I can understand spam comments that are links to stupid sites, gambling, porn, whatever. What I don’t get are comments that don’t even have links, or link to something completely benign like google.com. What’s the inside scoop, blogmaster Dave?
“Blogmaster Dave”? Is that my rapper name? I kinda like it, actually. Maybe I should write this entire post as a ghetto rap with all the appropriate slang and imagery.
No, maybe not so much.
But back to spammers and blogging. Yeah, it’s a constant hassle and when you have a popular blog, you can easily see 1000 or more comments show up daily, making it tricky to pick out the legit comments from the spam.
Having said that, tools like Akismet are critical to have installed and without them it can be a disaster: you really don’t want to go through even 100 comments manually!
Thing of it is, spammers are smart. So while there are overt, dumb and obvious spam comments like this:
Not sure it’s spam? Look at the page it’s been left on: The topic is configuring Microsoft Outlook 2003. Pretty sure that people who read that aren’t looking for a list of foods to eat that will help them lose weight. 🙂
That one’s obvious, and the spam site that is the target of this effort is the shortened URL “ge.tt”. Usually it’s a longer URL, but you can see that just under the “name” value on the left.
Where things get a bit more puzzling is when you see a comment like this:
So here’s one where the person’s gone through the effort of entering data into their comment spam tool (or, less likely, come to my site and manually typed this in) and it links to Google.com.
What the deuce?
My theory on this is that it’s someone experimenting with whatever tool helps make these comments easy to drop on a few hundred blogs but is afraid to link to their actual blog yet. A test. And a dumb one.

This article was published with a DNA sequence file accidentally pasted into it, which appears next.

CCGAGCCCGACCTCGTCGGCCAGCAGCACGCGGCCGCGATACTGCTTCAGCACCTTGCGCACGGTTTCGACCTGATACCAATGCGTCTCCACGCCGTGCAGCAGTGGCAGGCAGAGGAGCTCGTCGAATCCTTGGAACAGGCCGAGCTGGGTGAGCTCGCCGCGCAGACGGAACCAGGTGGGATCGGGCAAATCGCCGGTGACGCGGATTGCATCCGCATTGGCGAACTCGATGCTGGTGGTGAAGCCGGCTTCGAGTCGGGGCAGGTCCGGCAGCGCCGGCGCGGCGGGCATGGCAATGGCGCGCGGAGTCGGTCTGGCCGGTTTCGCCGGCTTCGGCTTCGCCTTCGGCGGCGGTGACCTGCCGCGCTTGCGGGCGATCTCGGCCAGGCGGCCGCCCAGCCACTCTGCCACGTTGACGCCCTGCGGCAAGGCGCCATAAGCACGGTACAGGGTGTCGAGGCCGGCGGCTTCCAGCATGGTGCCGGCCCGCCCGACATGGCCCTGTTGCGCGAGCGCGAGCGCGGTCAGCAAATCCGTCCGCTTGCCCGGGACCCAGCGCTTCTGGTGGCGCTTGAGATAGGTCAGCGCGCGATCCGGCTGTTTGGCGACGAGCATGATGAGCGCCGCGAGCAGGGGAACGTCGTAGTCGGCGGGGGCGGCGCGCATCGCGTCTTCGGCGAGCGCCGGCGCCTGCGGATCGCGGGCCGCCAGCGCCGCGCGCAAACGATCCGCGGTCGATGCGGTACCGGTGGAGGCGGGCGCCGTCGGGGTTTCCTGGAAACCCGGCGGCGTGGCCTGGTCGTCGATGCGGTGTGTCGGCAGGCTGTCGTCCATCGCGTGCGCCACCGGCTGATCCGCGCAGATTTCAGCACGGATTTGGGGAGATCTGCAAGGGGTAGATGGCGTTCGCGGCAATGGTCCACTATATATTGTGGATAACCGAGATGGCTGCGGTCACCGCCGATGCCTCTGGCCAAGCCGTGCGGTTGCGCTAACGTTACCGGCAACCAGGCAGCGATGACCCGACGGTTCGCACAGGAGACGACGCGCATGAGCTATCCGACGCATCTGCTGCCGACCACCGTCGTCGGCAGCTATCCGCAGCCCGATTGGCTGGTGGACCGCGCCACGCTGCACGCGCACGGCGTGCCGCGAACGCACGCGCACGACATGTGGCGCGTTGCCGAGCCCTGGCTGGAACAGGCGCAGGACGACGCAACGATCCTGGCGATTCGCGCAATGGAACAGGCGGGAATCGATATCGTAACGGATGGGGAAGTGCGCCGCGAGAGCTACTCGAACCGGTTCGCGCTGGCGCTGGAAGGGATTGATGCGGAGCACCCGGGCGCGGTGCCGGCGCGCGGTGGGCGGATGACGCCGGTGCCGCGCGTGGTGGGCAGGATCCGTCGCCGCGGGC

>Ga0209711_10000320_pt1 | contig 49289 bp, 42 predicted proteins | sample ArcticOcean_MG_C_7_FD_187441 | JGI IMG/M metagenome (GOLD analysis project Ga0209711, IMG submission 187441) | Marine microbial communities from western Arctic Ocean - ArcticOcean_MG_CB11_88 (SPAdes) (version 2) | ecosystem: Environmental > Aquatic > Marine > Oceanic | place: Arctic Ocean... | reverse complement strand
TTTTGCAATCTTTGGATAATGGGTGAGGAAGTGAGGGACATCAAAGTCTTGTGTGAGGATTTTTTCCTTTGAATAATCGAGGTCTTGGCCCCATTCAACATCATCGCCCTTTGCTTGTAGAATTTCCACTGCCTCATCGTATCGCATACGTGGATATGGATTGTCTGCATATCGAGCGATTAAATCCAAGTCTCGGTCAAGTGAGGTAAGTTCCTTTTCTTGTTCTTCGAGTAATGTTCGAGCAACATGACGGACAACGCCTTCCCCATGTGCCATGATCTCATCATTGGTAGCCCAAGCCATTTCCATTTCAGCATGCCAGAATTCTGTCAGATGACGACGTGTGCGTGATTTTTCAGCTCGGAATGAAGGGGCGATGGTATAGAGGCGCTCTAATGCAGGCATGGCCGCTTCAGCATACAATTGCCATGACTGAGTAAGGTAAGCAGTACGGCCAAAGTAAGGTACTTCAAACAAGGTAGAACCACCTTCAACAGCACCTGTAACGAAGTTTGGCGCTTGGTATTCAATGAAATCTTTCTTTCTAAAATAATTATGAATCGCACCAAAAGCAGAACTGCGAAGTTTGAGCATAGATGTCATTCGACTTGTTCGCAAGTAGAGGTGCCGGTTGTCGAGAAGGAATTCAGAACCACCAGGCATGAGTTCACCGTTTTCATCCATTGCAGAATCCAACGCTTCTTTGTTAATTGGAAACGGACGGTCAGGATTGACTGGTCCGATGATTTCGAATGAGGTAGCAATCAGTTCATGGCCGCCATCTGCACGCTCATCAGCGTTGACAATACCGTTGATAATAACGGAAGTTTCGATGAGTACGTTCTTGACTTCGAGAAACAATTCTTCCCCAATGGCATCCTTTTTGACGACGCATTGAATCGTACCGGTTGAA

Or is it?
Consider this spam comment on this very blog:
There’s no URL, there’s no keyword phrase. What’s the scoop?
What both “John” and “google” are doing in these comments is subtle: when new comments are posted to a blog, they are scored against a number of criteria including whether someone with that email address has previously had a comment approved.
Ahhh… now you’re starting to understand what’s going on here. These aren’t so much benign comments but a sort of digital advance party running a few hours, a day or even a week ahead of the main flurry of spam. Approve some of these dumb comments because, well, they’re comments, and next thing you know “email@example.com” and “firstname.lastname@example.org” will be splashing their spammy junk all over your site. And likely WordPress will approve and publish them all instantly because they’re approved commenters.
Sneaky, isn’t it?
The solution is to mark any comment that’s not a genuine addition to the discussion on your site as spam and get rid of it. Don’t give these people the benefit of the doubt because they sure as heck aren’t going to give you the benefit of the doubt when they fire up their little spam tools.
So now you know. Be vigilant out there!